Here, the defendants contend that the damage to them would be extraordinary and, indeed, that a preliminary injunction would effectively put them out of business forever, resulting in their loss of most of the more than $ 10 million they have already invested. To date, defendant Premiere has no subscribers and has a staff of only approximately forty-five persons, most of whom were hired after this litigation was commenced. It has only a few affiliates signed, none since the commencement of this action, perhaps because of the cloud the litigation has put over Premiere's endeavors. This Court cannot evaluate the genuineness of the defendants' contention that a preliminary injunction will end their efforts to enter the pay television market. Nevertheless, their claim that they cannot enter the market at any later time seems to ignore the tremendous potential for growth in the pay television industry, of which ample evidence was presented at the hearing. Moreover, despite their contention that, unless enjoined, they will immediately license their motion pictures to Premiere and start operation, it seems clear to the Court that Premiere faces a substantial startup delay, even without an injunction. In addition, any hardships an injunction will cause the defendants are not as significant as the harm Premiere would probably cause the existing pay television industry.
Far more important than the interests of either the defendants or the existing industry, however, is the public's interest in enforcement of the antitrust laws and in the preservation of competition. The public interest is not easily outweighed by private interests. See United States v. Ingersoll-Rand Co., 320 F.2d 509 (3d Cir. 1963). Any doubt concerning the necessity of the safeguarding of the public interest should be resolved by the granting of a preliminary injunction. See United States v. First National City Bank, 379 U.S. 378, 383, 85 S. Ct. 528, 531, 13 L. Ed. 2d 365 (1965).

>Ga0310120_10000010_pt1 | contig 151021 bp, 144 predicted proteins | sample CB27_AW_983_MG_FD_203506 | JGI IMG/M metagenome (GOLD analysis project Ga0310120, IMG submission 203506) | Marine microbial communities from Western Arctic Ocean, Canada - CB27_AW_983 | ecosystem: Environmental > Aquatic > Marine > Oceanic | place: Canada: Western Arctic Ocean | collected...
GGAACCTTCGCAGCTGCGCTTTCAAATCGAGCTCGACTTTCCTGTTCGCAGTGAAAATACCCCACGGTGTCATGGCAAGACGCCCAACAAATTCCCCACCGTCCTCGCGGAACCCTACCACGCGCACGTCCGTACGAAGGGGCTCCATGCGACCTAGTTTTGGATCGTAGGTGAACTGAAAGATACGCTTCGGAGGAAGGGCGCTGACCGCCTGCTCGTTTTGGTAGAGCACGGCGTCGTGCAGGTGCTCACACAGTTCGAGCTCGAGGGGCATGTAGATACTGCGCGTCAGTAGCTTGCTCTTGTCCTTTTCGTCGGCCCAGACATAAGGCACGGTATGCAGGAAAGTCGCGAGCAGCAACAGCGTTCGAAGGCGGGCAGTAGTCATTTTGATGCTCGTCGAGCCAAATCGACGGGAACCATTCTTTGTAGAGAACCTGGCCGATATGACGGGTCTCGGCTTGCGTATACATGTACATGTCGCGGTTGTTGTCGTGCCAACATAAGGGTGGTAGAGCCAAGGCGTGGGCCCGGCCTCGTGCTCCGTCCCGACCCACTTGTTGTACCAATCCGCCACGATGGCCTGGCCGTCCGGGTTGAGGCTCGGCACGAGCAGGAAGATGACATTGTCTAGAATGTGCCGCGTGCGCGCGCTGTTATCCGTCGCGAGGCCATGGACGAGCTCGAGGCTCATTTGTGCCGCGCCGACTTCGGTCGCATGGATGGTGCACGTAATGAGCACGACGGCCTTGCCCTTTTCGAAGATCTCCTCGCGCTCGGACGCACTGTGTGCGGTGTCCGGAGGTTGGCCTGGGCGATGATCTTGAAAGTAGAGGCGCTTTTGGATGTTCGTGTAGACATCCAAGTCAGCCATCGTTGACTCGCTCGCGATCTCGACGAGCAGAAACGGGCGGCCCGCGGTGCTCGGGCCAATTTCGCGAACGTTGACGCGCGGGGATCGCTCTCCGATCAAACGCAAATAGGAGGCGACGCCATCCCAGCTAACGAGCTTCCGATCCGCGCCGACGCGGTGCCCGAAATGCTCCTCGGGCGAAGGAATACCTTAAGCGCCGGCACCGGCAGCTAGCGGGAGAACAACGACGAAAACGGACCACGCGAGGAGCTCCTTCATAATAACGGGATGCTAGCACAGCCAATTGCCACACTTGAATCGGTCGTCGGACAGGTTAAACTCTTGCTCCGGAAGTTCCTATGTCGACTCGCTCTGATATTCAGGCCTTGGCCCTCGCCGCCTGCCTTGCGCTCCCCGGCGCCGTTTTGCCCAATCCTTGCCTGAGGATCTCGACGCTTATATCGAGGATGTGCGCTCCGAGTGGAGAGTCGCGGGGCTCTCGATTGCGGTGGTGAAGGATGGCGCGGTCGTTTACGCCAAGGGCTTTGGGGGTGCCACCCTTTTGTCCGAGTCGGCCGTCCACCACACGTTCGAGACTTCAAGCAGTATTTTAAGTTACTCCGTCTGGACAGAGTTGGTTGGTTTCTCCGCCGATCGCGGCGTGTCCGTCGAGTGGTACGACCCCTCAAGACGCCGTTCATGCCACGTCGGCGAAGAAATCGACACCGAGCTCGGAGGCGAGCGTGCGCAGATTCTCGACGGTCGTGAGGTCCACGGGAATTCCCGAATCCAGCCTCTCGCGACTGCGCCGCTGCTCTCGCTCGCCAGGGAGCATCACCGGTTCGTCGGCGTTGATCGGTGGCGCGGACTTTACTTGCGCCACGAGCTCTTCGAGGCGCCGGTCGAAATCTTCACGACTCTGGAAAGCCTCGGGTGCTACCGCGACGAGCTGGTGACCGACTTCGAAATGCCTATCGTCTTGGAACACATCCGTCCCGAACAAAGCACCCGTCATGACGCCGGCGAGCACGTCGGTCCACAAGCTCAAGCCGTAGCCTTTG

The implementation of the Premiere venture has a high potential for the ultimate raising of prices. The defendants have embarked on this venture largely out of dissatisfaction with the revenues they have been obtaining from the network program services for their films. As has been noted, the pricing mechanisms and the boycott embodied in Premiere are likely to enable the defendants to drive up the prices for use of their motion pictures and are also likely to have the indirect effect of driving up the prices for those major motion pictures not controlled by the defendants. These higher prices will be passed on to the consumers. Much of this harm, including the irreparable alteration of the marketplace, would likely occur long before a trial on the merits could be completed.
The Court finds that there is no "effective but less drastic preliminary remedy ... which will prevent this probable interim harm to the public." United States v. Culbro Corp., 436 F. Supp. 746, 750 (S.D.N.Y.1977). Consequently, the preliminary injunction will issue.
ORDER FOR PRELIMINARY INJUNCTION
This cause having come on to be heard upon plaintiff's complaint, its motion for a preliminary injunction and its memorandum of points and authorities in support thereof and defendants' responses thereto, and an evidentiary hearing having been conducted, it appears to the Court that there is a reasonable probability that plaintiff will establish at trial that defendants have entered into an unlawful contract and have engaged in an unlawful combination and conspiracy in restraint of trade and commerce in violation of section 1 of the Sherman Act, 15 U.S.C. § 1. It also appears that a balance of equities tips in favor of plaintiff and that the absence of preliminary injunctive relief may severely limit or frustrate the effectiveness of any order or decree which the Court may render after trial. Consequently, the Court has authority under section 4 of the Sherman Act, 15 U.S.C. § 4, and Rule 65 of the Federal Rules of Civil Procedure to issue such preliminary relief as may be deemed just.
IT IS THEREFORE ORDERED, ADJUDGED AND DECREED that plaintiff's motion for a preliminary injunction is granted and that defendants Columbia Pictures Industries, Inc., Getty Oil Company, MCA Inc., Paramount Pictures Corporation, Twentieth Century-Fox Film Corporation, and Premiere, their officers, directors, employees, agents, and all other persons acting on their behalf are hereby enjoined and restrained from making available or licensing any motion picture to Premiere, and from taking further steps to effectuate the implementation of Premiere, pending final adjudication of the merits of this case, or the further order of the Court.